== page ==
Procedures on dying patients are wrong, study concludes
The practice of allowing trainee doctors to acquire skills by carrying out procedures on dying patients has been challenged by doctors in the United States, who claim that it is an unacceptable departure from the normal system of requiring informed consent. Moreover, many trainee doctors themselves are opposed carrying out certain of the procedures, the doctors say.
The authors of the study, whose results were published in the New England Journal of Medicine (1999;341:2088–91), asked 234 trainee doctors in Connecticut to consider the following scenario: an elderly inpatient is receiving cardiopulmonary resuscitation; after 20 minutes there is no response from the patient, who seems to be dying. The doctors were asked whether they felt it was ever appropriate in such a situation for a trainee doctor to gain experience by inserting a femoral vein catheter.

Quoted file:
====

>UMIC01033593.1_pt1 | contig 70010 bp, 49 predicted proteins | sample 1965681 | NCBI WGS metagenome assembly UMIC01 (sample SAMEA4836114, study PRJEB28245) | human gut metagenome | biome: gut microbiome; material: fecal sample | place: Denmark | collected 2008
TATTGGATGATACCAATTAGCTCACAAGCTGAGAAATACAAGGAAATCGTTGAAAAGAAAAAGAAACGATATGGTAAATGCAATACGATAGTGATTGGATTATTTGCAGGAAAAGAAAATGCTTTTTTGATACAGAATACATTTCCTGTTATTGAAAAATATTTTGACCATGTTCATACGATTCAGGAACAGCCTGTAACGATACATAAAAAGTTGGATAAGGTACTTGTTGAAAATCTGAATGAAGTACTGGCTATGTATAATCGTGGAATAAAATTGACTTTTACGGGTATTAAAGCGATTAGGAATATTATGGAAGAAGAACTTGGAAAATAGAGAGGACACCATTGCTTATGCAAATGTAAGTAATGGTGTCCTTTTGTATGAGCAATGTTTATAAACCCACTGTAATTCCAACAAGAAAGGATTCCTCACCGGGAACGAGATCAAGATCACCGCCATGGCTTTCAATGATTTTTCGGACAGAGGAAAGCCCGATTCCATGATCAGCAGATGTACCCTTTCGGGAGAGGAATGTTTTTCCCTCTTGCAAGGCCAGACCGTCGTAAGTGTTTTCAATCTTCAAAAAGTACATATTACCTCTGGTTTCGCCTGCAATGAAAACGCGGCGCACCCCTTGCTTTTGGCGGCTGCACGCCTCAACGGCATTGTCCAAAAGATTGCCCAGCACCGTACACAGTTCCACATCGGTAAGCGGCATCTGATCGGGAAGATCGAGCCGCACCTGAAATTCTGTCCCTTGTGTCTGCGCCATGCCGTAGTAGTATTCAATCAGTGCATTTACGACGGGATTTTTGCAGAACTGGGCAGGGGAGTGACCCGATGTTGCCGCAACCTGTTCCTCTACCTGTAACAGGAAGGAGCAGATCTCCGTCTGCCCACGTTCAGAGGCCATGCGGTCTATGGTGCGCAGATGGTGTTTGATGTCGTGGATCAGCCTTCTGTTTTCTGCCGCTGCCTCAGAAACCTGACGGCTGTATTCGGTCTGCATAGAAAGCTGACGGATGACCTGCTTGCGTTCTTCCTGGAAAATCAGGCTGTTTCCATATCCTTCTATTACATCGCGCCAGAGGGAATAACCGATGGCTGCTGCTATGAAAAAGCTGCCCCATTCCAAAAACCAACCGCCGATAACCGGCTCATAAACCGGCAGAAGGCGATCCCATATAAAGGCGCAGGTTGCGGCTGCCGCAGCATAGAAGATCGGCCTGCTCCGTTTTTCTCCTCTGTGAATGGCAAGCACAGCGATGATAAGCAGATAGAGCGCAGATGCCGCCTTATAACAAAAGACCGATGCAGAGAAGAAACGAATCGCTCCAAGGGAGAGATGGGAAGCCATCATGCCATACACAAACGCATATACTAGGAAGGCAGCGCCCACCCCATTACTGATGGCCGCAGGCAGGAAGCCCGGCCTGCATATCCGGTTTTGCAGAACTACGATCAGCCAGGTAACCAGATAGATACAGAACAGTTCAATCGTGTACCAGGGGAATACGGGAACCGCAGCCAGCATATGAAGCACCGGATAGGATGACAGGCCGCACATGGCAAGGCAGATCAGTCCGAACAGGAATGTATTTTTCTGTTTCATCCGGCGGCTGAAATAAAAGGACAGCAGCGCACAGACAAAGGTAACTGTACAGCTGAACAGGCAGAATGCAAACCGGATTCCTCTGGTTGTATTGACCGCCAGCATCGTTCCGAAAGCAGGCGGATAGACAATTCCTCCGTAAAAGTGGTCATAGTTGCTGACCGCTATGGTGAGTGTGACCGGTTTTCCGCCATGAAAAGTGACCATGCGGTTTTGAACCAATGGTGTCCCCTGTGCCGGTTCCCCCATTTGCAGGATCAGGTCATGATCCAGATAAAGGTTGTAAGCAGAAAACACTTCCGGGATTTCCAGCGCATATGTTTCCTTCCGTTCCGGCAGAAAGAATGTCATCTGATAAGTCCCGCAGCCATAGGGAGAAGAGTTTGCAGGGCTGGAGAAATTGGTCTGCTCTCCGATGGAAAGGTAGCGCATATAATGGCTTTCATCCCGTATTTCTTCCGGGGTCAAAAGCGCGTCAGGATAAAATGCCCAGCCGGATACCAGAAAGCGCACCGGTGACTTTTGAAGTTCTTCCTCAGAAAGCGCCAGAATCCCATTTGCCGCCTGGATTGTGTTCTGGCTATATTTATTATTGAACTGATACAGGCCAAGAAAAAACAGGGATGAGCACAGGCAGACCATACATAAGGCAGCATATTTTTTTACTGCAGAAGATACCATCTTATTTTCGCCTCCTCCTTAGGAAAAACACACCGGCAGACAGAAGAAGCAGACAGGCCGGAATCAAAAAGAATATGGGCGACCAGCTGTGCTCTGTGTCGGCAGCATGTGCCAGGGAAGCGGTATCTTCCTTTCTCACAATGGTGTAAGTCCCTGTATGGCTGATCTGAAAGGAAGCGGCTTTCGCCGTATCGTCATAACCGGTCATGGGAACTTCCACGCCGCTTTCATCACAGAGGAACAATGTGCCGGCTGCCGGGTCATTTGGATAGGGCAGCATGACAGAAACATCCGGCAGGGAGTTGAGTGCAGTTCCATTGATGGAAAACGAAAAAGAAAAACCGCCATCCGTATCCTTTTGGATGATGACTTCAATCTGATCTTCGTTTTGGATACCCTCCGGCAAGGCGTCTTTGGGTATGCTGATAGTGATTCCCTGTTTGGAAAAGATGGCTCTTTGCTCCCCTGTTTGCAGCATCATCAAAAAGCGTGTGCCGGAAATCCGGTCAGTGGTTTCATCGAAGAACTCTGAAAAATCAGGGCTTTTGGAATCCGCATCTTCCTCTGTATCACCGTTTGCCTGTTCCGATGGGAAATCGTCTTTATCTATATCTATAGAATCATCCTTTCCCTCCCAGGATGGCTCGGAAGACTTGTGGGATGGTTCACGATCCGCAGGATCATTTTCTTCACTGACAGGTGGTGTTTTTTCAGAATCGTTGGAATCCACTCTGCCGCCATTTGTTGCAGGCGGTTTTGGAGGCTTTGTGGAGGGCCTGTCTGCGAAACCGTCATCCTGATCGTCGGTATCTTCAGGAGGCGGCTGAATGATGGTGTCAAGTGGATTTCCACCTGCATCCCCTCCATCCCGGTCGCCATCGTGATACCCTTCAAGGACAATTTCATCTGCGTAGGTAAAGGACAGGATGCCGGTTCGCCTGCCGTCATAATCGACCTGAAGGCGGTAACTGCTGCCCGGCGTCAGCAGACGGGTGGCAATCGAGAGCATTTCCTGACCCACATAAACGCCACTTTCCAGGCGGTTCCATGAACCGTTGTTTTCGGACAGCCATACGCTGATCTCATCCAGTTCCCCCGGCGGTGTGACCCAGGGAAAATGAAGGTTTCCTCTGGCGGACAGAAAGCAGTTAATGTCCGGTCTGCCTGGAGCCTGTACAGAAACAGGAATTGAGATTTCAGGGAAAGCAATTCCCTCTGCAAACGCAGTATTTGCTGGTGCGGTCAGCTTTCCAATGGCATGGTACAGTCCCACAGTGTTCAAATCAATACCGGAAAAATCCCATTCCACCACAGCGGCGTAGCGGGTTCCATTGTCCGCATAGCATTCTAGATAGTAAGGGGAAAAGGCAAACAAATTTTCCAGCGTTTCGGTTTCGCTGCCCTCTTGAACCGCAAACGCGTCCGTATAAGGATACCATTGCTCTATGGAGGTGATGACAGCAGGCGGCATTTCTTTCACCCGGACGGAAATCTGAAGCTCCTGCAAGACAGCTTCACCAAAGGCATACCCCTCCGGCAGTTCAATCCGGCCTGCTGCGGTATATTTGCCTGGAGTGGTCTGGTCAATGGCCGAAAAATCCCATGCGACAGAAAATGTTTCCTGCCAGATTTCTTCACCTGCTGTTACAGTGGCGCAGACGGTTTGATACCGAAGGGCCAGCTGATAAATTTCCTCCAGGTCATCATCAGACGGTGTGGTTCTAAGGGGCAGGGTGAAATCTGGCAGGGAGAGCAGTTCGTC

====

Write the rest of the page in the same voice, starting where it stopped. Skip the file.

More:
The researchers found that two thirds of the doctors were opposed to conducting the procedure